Call and Put Options As you possibly have learned, the holder of a forward contract is obliged to trade at maturity. Unless the position is closed before maturity the holder must take possession of the
More informationWHY THE LONG TERM REDUCES THE RISK OF INVESTING IN SHARES. A D Wilkie, United Kingdom. Summary and Conclusions
WHY THE LONG TERM REDUCES THE RISK OF INVESTING IN SHARES A D Wilkie, United Kingdom Summary and Conclusions The question of whether a risk averse investor might be the more willing to hold shares rather
More informationChapter 14 Risk Analysis
Chapter 14 Risk Analysis 1 Frequency definition of probability Given a situation in which a number of possible outcomes might occur, the probability of an outcome is the proportion of times that it occurs
More informationProblem Set 9 Solutions
Problem Set 9 s 1. A monopoly insurance company provides accident insurance to two types of customers: low risk customers, for whom the probability of an accident is 0.25, and high risk customers, for
More informationEquilibrium in Competitive Insurance Markets: An Essay on the Economic of Imperfect Information
Equilibrium in Competitive Insurance Markets: An Essay on the Economic of Imperfect Information By: Michael Rothschild and Joseph Stiglitz Presented by Benjamin S. Barber IV, Xiaoshu Bei, Zhi Chen, Shaiobi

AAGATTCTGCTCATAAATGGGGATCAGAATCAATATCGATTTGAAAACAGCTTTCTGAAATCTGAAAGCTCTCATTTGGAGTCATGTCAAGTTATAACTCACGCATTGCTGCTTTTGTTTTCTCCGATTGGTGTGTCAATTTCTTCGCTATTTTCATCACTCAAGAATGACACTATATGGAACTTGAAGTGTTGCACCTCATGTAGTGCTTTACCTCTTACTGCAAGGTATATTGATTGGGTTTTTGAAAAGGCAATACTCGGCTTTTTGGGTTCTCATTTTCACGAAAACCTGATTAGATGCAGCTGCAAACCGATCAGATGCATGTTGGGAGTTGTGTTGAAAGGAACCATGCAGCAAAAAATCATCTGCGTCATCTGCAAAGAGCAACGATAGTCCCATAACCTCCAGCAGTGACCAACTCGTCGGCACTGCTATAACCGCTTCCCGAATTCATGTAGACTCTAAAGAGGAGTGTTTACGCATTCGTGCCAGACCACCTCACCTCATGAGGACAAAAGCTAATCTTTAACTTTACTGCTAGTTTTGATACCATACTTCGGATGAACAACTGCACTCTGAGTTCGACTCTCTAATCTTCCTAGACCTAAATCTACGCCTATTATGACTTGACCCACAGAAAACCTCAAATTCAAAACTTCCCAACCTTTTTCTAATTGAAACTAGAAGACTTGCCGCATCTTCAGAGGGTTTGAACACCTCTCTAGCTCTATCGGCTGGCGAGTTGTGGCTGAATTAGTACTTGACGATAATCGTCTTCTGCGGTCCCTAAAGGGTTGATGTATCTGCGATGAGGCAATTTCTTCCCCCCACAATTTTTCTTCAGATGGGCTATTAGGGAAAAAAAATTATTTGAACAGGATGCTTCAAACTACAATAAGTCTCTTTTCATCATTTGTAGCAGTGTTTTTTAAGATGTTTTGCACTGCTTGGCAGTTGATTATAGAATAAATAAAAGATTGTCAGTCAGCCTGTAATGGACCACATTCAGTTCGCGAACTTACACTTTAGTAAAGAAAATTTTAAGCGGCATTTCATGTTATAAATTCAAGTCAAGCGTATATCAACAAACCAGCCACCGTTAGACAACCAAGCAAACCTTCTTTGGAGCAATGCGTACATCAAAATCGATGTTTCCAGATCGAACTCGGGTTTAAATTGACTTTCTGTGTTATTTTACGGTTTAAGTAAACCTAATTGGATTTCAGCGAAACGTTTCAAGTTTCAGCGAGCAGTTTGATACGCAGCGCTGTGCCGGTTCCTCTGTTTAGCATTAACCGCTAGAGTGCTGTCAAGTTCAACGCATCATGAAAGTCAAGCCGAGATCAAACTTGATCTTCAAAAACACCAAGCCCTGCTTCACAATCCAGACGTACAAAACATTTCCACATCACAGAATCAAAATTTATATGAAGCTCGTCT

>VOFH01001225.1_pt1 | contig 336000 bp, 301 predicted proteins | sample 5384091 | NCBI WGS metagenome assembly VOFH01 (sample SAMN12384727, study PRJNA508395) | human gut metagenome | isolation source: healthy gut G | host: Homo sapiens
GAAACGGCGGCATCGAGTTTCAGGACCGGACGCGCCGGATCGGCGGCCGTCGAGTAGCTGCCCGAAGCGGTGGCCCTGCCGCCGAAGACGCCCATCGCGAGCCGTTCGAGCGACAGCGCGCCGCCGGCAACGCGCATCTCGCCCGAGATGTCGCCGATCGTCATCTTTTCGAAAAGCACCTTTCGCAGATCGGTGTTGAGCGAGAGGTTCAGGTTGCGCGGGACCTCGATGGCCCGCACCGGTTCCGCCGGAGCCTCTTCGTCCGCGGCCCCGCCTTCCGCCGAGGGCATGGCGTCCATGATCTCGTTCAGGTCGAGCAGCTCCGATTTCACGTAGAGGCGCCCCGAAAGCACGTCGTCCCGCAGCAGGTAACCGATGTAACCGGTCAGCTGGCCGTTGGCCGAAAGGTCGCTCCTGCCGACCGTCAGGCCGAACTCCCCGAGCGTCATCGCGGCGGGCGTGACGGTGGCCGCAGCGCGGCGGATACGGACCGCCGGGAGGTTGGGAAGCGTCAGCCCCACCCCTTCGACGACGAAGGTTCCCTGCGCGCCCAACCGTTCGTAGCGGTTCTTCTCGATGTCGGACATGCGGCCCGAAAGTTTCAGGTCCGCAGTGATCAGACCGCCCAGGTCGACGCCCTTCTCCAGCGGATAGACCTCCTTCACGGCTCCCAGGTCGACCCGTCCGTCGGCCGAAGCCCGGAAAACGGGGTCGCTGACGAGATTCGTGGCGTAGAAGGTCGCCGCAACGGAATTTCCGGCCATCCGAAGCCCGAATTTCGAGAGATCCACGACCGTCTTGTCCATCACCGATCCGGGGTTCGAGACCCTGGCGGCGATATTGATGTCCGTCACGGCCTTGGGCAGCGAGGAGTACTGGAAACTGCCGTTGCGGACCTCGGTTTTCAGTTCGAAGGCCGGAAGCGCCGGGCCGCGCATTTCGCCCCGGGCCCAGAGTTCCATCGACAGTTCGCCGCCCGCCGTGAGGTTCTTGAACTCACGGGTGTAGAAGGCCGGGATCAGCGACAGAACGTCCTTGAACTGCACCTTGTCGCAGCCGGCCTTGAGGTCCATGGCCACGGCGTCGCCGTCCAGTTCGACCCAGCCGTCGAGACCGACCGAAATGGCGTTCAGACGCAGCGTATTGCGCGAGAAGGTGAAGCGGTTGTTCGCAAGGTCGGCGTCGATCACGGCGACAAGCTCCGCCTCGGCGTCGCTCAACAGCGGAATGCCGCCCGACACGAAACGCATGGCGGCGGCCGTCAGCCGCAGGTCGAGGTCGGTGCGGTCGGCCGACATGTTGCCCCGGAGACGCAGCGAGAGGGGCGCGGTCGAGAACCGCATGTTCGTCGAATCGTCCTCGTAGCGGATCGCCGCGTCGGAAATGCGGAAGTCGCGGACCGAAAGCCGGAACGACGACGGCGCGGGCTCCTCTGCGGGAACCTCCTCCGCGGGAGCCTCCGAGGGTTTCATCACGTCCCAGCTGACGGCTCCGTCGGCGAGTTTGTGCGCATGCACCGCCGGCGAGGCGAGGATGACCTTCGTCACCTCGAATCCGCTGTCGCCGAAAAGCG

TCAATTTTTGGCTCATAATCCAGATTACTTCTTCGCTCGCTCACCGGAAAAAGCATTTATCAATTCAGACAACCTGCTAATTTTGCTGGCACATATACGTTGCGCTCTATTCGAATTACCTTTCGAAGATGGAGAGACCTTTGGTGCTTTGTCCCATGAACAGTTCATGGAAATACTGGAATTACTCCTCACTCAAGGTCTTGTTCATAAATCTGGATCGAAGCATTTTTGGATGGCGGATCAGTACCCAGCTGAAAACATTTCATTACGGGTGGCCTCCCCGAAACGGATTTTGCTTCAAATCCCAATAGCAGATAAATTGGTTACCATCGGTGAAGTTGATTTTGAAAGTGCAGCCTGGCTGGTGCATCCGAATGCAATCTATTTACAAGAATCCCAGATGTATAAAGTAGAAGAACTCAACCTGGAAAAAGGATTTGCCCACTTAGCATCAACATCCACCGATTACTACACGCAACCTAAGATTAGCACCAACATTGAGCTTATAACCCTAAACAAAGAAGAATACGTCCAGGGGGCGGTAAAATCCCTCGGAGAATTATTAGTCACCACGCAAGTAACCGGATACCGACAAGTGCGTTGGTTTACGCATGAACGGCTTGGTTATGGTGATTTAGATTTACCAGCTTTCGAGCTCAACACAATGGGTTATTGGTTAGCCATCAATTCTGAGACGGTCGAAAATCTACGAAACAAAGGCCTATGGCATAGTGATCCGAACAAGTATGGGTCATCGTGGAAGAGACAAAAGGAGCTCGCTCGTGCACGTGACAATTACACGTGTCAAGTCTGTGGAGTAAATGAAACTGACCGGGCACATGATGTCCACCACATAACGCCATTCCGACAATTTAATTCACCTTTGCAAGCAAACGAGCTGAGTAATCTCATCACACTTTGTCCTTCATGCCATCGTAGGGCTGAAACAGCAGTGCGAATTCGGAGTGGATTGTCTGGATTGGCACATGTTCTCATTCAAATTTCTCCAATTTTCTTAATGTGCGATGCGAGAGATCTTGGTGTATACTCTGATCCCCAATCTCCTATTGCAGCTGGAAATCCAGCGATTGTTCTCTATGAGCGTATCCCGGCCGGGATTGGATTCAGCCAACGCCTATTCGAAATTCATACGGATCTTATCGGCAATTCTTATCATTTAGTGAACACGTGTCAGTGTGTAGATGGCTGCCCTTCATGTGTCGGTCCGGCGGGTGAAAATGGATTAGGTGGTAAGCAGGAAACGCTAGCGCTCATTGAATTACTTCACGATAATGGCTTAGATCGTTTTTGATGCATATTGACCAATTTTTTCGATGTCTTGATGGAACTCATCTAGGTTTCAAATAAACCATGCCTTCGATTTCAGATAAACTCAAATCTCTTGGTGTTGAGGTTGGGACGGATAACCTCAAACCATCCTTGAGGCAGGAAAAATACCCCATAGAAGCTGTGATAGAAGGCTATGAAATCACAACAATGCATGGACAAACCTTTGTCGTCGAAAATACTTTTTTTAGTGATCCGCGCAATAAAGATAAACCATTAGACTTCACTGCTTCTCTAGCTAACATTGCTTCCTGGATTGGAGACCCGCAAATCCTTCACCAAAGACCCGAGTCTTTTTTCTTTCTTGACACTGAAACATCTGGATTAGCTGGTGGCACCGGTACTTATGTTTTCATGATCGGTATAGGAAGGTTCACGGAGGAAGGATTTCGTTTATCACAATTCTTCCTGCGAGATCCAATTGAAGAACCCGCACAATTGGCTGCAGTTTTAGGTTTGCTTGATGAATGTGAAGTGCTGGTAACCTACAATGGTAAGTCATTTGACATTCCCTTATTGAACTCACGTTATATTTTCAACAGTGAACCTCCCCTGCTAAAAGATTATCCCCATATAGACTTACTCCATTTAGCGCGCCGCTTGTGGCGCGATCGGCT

More informationChoice Under Uncertainty Insurance Diversification & Risk Sharing AIG. Uncertainty
Uncertainty Table of Contents 1 Choice Under Uncertainty Budget Constraint Preferences 2 Insurance Choice Framework Expected Utility Theory 3 Diversification & Risk Sharing 4 AIG States of Nature and Contingent
More informationInvestment, Time, and Present Value
Investment, Time, and Present Value Contents: Introduction Future Value (FV) Present Value (PV) Net Present Value (NPV) Optional: The Capital Asset Pricing Model (CAPM) Introduction Decisions made by a
More informationLecture 10  Risk and Insurance
Lecture 10  Risk and Insurance 14.03 Spring 2003 1 Risk Aversion and Insurance: Introduction To have a passably usable model of choice, we need to be able to say something about how risk affects choice
More informationThe Rate of Return on Investment By William R. Gillam, FCAS VP/Actuary National Council on Compensation Insurance ABSTRACT
The Rate of Return on Investment By William R. Gillam, FCAS VP/Actuary National Council on Compensation Insurance ABSTRACT There is much discussion today on the topic of rate of return, without a clear
More informationForward Contracts and Forward Rates
Forward Contracts and Forward Rates Outline and Readings Outline Forward Contracts Forward Prices Forward Rates Information in Forward Rates Reading Veronesi, Chapters 5 and 7 Tuckman, Chapters 2 and 16
More informationECO 317 Economics of Uncertainty Fall Term 2009 Week 5 Precepts October 21 Insurance, Portfolio Choice  Questions